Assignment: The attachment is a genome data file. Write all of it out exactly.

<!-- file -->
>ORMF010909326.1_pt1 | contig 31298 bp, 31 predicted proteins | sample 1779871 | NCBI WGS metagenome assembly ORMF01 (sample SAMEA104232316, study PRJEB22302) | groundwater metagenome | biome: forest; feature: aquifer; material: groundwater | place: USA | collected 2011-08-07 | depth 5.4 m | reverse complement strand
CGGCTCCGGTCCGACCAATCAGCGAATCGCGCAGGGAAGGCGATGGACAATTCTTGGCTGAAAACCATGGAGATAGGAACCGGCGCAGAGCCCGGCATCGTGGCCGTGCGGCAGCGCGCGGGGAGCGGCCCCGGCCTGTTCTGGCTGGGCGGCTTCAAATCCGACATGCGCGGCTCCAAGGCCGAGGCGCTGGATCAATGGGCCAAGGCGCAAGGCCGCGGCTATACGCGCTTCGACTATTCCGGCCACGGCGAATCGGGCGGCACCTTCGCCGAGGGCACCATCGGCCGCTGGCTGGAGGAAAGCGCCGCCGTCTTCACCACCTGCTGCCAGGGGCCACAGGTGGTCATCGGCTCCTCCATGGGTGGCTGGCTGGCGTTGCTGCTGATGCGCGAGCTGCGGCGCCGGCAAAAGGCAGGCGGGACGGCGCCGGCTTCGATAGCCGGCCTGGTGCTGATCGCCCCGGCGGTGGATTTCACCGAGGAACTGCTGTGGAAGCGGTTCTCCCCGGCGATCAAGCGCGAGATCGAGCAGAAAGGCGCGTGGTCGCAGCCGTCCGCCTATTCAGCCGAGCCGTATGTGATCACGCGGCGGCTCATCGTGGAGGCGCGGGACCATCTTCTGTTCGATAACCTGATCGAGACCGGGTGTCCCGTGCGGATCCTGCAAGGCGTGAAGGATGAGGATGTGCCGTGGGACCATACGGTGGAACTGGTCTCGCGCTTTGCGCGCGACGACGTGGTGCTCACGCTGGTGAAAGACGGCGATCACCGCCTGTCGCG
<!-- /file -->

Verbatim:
>ORMF010909326.1_pt1 | contig 31298 bp, 31 predicted proteins | sample 1779871 | NCBI WGS metagenome assembly ORMF01 (sample SAMEA104232316, study PRJEB22302) | groundwater metagenome | biome: forest; feature: aquifer; material: groundwater | place: USA | collected 2011-08-07 | depth 5.4 m | reverse complement strand
CGGCTCCGGTCCGACCAATCAGCGAATCGCGCAGGGAAGGCGATGGACAATTCTTGGCTGAAAACCATGGAGATAGGAACCGGCGCAGAGCCCGGCATCGTGGCCGTGCGGCAGCGCGCGGGGAGCGGCCCCGGCCTGTTCTGGCTGGGCGGCTTCAAATCCGACATGCGCGGCTCCAAGGCCGAGGCGCTGGATCAATGGGCCAAGGCGCAAGGCCGCGGCTATACGCGCTTCGACTATTCCGGCCACGGCGAATCGGGCGGCACCTTCGCCGAGGGCACCATCGGCCGCTGGCTGGAGGAAAGCGCCGCCGTCTTCACCACCTGCTGCCAGGGGCCACAGGTGGTCATCGGCTCCTCCATGGGTGGCTGGCTGGCGTTGCTGCTGATGCGCGAGCTGCGGCGCCGGCAAAAGGCAGGCGGGACGGCGCCGGCTTCGATAGCCGGCCTGGTGCTGATCGCCCCGGCGGTGGATTTCACCGAGGAACTGCTGTGGAAGCGGTTCTCCCCGGCGATCAAGCGCGAGATCGAGCAGAAAGGCGCGTGGTCGCAGCCGTCCGCCTATTCAGCCGAGCCGTATGTGATCACGCGGCGGCTCATCGTGGAGGCGCGGGACCATCTTCTGTTCGATAACCTGATCGAGACCGGGTGTCCCGTGCGGATCCTGCAAGGCGTGAAGGATGAGGATGTGCCGTGGGACCATACGGTGGAACTGGTCTCGCGCTTTGCGCGCGACGACGTGGTGCTCACGCTGGTGAAAGACGGCGATCACCGCCTGTCGCG